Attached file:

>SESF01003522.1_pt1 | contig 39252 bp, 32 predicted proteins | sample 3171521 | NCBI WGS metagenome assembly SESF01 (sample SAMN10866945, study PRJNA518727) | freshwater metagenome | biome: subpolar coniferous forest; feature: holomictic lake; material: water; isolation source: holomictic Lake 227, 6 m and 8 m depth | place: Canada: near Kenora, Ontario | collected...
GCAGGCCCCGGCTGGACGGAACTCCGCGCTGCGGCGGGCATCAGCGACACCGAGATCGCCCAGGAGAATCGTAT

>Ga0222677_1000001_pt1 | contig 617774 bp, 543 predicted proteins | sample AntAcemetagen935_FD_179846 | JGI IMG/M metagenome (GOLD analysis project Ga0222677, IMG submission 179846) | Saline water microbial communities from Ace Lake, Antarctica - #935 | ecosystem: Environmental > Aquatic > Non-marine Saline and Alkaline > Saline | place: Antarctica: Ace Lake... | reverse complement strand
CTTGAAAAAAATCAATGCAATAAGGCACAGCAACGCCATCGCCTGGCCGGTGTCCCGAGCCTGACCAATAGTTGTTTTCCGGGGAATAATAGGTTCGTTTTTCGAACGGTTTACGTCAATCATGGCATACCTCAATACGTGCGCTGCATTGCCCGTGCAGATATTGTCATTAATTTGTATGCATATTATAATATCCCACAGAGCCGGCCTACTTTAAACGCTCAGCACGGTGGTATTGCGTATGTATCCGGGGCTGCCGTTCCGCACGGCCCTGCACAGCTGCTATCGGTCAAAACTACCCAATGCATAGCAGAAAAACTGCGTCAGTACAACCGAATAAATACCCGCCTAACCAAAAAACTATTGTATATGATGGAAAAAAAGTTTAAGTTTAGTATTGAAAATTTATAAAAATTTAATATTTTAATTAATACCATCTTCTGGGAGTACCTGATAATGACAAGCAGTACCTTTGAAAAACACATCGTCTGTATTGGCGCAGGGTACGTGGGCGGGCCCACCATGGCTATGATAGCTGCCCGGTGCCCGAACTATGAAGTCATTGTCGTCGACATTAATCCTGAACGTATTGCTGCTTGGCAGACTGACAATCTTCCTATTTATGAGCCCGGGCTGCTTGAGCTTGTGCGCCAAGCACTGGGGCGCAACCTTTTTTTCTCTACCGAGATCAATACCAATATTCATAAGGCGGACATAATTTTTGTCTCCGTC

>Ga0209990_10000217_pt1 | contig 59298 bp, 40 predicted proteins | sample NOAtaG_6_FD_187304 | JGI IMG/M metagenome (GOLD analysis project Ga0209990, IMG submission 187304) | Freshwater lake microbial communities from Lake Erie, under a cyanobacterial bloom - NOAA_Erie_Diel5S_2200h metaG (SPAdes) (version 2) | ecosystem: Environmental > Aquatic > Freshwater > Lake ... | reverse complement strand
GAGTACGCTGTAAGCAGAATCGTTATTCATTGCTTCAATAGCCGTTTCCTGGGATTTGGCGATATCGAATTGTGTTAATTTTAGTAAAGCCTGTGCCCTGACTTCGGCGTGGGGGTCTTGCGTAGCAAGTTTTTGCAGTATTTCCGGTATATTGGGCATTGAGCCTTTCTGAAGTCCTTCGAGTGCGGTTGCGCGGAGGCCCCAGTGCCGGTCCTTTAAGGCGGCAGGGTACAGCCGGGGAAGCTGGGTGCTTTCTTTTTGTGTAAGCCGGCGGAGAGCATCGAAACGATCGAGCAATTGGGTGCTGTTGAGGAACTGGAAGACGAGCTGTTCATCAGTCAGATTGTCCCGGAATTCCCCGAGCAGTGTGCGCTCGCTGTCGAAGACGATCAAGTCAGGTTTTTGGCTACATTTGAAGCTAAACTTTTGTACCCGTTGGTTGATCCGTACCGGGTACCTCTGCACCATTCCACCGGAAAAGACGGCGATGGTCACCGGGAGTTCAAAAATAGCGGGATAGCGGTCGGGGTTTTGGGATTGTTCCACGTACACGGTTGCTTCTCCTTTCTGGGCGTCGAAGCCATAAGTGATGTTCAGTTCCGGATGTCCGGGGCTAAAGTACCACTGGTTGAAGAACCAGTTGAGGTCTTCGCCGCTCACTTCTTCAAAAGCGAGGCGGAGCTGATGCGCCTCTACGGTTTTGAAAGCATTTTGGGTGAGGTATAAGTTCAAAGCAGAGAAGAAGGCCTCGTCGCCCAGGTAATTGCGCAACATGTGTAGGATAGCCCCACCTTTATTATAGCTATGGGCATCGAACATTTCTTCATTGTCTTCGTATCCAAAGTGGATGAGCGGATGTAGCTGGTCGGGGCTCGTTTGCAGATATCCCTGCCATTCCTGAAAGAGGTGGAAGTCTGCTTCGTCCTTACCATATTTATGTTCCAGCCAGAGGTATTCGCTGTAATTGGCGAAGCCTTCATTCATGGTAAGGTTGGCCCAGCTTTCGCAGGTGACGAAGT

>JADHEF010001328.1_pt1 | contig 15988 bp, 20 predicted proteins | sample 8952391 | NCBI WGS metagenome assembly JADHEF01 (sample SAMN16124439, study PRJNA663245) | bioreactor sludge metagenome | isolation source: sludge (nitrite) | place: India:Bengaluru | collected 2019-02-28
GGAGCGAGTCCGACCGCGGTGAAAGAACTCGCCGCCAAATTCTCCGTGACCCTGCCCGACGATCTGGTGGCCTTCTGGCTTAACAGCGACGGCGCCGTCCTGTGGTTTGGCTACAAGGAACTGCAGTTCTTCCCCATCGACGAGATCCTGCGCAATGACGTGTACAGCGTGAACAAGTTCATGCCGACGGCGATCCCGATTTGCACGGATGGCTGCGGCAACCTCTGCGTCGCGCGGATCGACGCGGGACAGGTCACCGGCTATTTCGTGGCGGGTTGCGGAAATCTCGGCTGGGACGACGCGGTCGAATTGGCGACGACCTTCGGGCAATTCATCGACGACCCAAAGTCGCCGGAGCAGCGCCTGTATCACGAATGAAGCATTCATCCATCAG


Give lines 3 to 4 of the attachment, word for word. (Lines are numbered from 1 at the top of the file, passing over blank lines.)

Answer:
>Ga0222677_1000001_pt1 | contig 617774 bp, 543 predicted proteins | sample AntAcemetagen935_FD_179846 | JGI IMG/M metagenome (GOLD analysis project Ga0222677, IMG submission 179846) | Saline water microbial communities from Ace Lake, Antarctica - #935 | ecosystem: Environmental > Aquatic > Non-marine Saline and Alkaline > Saline | place: Antarctica: Ace Lake... | reverse complement strand
CTTGAAAAAAATCAATGCAATAAGGCACAGCAACGCCATCGCCTGGCCGGTGTCCCGAGCCTGACCAATAGTTGTTTTCCGGGGAATAATAGGTTCGTTTTTCGAACGGTTTACGTCAATCATGGCATACCTCAATACGTGCGCTGCATTGCCCGTGCAGATATTGTCATTAATTTGTATGCATATTATAATATCCCACAGAGCCGGCCTACTTTAAACGCTCAGCACGGTGGTATTGCGTATGTATCCGGGGCTGCCGTTCCGCACGGCCCTGCACAGCTGCTATCGGTCAAAACTACCCAATGCATAGCAGAAAAACTGCGTCAGTACAACCGAATAAATACCCGCCTAACCAAAAAACTATTGTATATGATGGAAAAAAAGTTTAAGTTTAGTATTGAAAATTTATAAAAATTTAATATTTTAATTAATACCATCTTCTGGGAGTACCTGATAATGACAAGCAGTACCTTTGAAAAACACATCGTCTGTATTGGCGCAGGGTACGTGGGCGGGCCCACCATGGCTATGATAGCTGCCCGGTGCCCGAACTATGAAGTCATTGTCGTCGACATTAATCCTGAACGTATTGCTGCTTGGCAGACTGACAATCTTCCTATTTATGAGCCCGGGCTGCTTGAGCTTGTGCGCCAAGCACTGGGGCGCAACCTTTTTTTCTCTACCGAGATCAATACCAATATTCATAAGGCGGACATAATTTTTGTCTCCGTC